The University of Toronto’s last two research monkeys are dead and gone, euthanized less than three weeks ago after seven years of experiments into movement and pain in the human mouth.
The use of “non-human primates” for research has steadily dwindled at U of T, down from about seven a year in the 1990s, as much for logistical reasons as ethical sensitivities.
And while U of T won’t close the book on primate research entirely, the school is clearly shifting away from using monkeys to advance science, a contentious issue debate that has at times been marred by violence and threats.
“We have no more monkeys, fortunately,” said Peter Lewis, U of T’s associate vice-president, research. “We have no intention at the moment of using non-human primates.”
The last two monkeys were macaques used to investigate the brain’s mechanisms for sensory and motor functions in the face and mouth, like chewing or swallowing, and pain pathways between them. The researchers consider the results crucial to understanding why some people’s bodies can’t adapt when their “oral environment” changes – if they lose a few teeth, or suffer a stroke, which can often impair a person's ability to speak.
Although the monkeys had electrodes implanted in their brains to stimulate and record brain activity, the lead researcher, who spoke on condition of anonymity due to past pressure from animal rights groups, insists they were not in pain.
“Any pain studies we do are done in rodents,” he said.
Last week, five U of T graduate students in primatology wrote an appeal to U of T that the monkeys be allowed to live out their lives in an animal sanctuary, hoping they might still be alive. That wasn’t possible, Dr. Lewis said, because the researchers needed to dissect the animals’ brains to verify the right parts had been stimulated.
“It was always the intention for this study that, in the end, the animals needed to be sacrificed,” he said.
Erica Tennenhouse, one of the primatology students, is glad to see U of T moving away from animal research, having read studies describing other laboratory macaques so distressed they bit themselves and pulled their own hair.
“I think monkeys are simply too intelligent and emotional to be subjected to these types of experiments and living conditions,” she said.
But university veterinarian George Harapa paints a different picture of the monkeys’ lives: they were kept in large cages where they could interact with each other and staff, and had “enrichments” like televisions and puzzle boards.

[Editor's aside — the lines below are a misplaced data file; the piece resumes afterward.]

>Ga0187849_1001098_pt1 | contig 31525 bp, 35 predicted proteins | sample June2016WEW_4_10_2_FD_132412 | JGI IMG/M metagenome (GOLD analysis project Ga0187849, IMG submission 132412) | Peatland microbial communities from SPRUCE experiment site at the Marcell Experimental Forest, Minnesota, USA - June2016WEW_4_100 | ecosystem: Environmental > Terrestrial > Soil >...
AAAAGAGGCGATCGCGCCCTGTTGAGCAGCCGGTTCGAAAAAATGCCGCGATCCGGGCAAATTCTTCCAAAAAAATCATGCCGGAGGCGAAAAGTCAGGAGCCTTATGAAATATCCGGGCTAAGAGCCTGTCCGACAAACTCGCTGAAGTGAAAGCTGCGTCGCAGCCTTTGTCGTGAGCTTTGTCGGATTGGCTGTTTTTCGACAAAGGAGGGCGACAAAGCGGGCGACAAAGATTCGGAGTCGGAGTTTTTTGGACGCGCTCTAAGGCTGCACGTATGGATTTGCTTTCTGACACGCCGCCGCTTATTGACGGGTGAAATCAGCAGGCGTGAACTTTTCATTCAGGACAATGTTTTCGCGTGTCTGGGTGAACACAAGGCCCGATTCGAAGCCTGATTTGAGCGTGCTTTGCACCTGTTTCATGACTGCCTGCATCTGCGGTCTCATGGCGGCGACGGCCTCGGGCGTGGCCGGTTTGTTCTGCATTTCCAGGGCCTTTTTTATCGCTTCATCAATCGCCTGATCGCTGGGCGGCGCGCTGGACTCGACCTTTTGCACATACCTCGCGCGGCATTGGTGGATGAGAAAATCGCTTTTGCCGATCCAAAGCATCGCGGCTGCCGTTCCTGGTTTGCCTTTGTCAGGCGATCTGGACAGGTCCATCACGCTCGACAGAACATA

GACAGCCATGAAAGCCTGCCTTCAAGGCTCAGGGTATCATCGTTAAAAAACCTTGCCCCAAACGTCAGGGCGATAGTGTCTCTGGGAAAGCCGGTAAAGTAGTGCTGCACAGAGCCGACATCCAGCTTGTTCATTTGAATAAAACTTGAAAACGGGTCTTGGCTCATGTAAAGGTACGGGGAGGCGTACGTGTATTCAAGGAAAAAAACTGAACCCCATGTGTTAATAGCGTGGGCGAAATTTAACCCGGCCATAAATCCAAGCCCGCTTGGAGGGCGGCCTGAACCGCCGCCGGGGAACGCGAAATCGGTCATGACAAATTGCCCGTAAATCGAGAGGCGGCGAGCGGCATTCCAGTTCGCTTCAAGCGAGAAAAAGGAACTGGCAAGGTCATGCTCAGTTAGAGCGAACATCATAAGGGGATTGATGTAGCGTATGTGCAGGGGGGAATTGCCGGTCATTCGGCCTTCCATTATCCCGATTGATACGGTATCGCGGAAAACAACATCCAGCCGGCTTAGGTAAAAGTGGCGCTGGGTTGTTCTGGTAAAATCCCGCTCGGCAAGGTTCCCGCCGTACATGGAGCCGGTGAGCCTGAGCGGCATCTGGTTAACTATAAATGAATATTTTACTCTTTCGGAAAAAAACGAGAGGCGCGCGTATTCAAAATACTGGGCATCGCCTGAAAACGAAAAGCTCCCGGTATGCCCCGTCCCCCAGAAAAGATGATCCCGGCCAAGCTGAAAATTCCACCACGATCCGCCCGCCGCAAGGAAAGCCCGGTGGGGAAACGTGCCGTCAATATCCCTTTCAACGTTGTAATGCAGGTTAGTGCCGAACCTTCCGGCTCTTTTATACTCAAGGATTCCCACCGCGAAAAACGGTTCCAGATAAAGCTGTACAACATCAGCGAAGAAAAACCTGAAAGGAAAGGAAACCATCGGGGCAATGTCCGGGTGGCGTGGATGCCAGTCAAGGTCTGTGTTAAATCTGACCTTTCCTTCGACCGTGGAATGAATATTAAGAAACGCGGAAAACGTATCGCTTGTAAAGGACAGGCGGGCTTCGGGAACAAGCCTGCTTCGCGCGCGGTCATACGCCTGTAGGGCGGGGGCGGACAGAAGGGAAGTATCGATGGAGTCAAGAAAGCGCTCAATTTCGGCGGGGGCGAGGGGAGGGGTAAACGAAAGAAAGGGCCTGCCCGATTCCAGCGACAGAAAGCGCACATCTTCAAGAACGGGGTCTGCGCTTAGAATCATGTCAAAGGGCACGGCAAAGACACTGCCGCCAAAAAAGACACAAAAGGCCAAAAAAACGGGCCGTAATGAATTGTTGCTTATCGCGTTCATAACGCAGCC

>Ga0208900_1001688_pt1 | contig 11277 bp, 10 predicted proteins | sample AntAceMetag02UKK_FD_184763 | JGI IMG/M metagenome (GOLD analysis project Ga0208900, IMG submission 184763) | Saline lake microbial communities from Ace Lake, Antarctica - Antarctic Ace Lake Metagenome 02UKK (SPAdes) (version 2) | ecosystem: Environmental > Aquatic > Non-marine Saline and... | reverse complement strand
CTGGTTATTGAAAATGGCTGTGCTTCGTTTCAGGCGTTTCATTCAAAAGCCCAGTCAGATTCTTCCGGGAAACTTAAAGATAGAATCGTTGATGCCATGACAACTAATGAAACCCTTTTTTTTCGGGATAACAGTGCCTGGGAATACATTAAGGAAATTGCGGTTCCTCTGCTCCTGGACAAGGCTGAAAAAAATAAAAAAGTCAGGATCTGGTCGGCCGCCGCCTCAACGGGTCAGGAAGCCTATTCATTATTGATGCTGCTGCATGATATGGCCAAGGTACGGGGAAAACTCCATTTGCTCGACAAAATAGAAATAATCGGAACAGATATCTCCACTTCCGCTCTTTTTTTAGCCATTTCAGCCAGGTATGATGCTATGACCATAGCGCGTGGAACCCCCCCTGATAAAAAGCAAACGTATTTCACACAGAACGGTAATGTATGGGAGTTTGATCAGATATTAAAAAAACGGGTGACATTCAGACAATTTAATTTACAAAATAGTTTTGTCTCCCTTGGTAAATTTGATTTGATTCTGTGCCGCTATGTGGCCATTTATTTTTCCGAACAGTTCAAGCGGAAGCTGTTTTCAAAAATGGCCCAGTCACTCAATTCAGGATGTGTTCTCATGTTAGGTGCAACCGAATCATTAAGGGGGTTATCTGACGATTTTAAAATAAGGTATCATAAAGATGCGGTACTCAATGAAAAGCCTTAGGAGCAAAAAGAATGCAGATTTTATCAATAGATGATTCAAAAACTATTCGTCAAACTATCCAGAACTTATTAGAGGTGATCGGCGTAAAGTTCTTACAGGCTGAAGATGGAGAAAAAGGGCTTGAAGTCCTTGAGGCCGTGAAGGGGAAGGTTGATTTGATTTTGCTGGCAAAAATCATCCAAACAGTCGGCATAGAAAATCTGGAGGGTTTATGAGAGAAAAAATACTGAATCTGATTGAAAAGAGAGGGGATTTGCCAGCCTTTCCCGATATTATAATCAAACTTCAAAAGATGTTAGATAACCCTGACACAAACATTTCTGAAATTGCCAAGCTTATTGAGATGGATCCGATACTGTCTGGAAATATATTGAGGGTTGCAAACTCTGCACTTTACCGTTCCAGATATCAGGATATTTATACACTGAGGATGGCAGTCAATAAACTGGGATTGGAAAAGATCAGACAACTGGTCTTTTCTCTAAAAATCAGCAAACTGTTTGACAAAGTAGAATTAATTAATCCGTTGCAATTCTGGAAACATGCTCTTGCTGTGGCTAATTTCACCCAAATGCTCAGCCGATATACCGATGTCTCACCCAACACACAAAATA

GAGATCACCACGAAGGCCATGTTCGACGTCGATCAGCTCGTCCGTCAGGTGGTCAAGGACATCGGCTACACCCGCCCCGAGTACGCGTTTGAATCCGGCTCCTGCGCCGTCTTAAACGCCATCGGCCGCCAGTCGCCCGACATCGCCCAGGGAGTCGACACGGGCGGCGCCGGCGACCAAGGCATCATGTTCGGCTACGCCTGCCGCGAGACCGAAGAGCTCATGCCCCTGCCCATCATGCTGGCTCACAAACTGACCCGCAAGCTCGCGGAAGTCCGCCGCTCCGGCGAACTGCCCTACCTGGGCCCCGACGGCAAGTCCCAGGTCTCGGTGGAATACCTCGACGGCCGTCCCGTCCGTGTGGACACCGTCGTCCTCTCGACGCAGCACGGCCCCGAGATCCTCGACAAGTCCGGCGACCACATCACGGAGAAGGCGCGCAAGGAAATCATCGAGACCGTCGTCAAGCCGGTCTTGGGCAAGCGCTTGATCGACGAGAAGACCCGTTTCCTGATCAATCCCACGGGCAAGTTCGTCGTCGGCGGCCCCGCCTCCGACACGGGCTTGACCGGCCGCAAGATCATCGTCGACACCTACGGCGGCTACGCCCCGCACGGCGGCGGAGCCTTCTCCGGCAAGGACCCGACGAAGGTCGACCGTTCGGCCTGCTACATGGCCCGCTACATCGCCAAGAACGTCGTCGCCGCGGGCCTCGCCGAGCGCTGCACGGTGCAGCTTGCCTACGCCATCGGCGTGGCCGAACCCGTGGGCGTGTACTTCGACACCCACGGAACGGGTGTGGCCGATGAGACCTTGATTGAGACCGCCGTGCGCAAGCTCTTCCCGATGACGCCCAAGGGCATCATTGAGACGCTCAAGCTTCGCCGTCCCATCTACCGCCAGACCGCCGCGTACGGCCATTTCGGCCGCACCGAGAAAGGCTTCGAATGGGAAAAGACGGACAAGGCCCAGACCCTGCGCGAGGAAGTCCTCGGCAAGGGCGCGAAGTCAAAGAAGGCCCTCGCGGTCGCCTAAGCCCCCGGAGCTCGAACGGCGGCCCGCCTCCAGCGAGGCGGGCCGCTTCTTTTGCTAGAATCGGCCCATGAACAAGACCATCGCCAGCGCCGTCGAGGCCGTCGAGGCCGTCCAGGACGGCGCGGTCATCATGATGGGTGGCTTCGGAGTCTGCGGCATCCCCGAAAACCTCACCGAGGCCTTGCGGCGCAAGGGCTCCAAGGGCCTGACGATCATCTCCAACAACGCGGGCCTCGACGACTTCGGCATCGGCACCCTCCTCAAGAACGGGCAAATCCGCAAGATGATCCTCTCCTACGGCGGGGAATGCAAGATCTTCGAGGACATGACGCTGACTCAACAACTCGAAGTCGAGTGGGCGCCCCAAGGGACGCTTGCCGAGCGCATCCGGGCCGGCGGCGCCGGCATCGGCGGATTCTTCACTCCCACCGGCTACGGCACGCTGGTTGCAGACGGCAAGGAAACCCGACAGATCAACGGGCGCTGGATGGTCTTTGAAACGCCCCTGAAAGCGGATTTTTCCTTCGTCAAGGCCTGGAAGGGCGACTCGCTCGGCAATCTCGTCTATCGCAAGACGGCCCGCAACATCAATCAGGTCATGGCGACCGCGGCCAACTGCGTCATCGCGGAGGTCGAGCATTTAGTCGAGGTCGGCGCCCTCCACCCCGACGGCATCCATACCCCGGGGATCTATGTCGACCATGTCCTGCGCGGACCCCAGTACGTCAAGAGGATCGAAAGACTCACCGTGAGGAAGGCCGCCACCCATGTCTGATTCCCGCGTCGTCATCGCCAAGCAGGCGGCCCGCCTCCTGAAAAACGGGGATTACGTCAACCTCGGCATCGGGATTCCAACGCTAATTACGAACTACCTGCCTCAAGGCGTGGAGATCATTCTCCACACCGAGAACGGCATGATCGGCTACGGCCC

“The oversight is tremendously different than it used to be,” he said.
Dr. Harapa joined U of T in 1977, when standards were much looser. For 40 years, the rules set by the Canadian Council on Animal Care (CCAC) have grown ever stricter, but to U of T Animal Rights Club organizer Paul York, they’re still too weak. He points to documents showing the university conducted more than 200 “category D” experiments in 2010 – those causing animals of various types “moderate to severe distress or discomfort.”
Mr. York also thinks the CCAC is an “industry-led body” that lacks credibility, but Dr. Harapa defended its “peer review” role: “We’re certainly not in bed with them – quite the opposite,” he said.
Public information on university animal research is scarce, and schools are squeamish about discussing it for fear of reprisals – in the 1980s, U of T laboratories were vandalized and fire-bombed. “I’ve even had death threats,” Dr. Harapa said, “and I’m a veterinarian.”
Decades have passed since many of Canada’s larger universities last housed research primates, and although the University of British Columbia holds a small number of small monkeys for experiments on diseases like Parkinson’s, none are being carried out now.
Across the country, Dr. Harapa has watched the appetite for research primates waning. Their cost and availability are factors, and universities do feel some ethical pressure, he said. “But the main reason is that people have just adopted other animals for their experimental needs – mostly rats and mice.”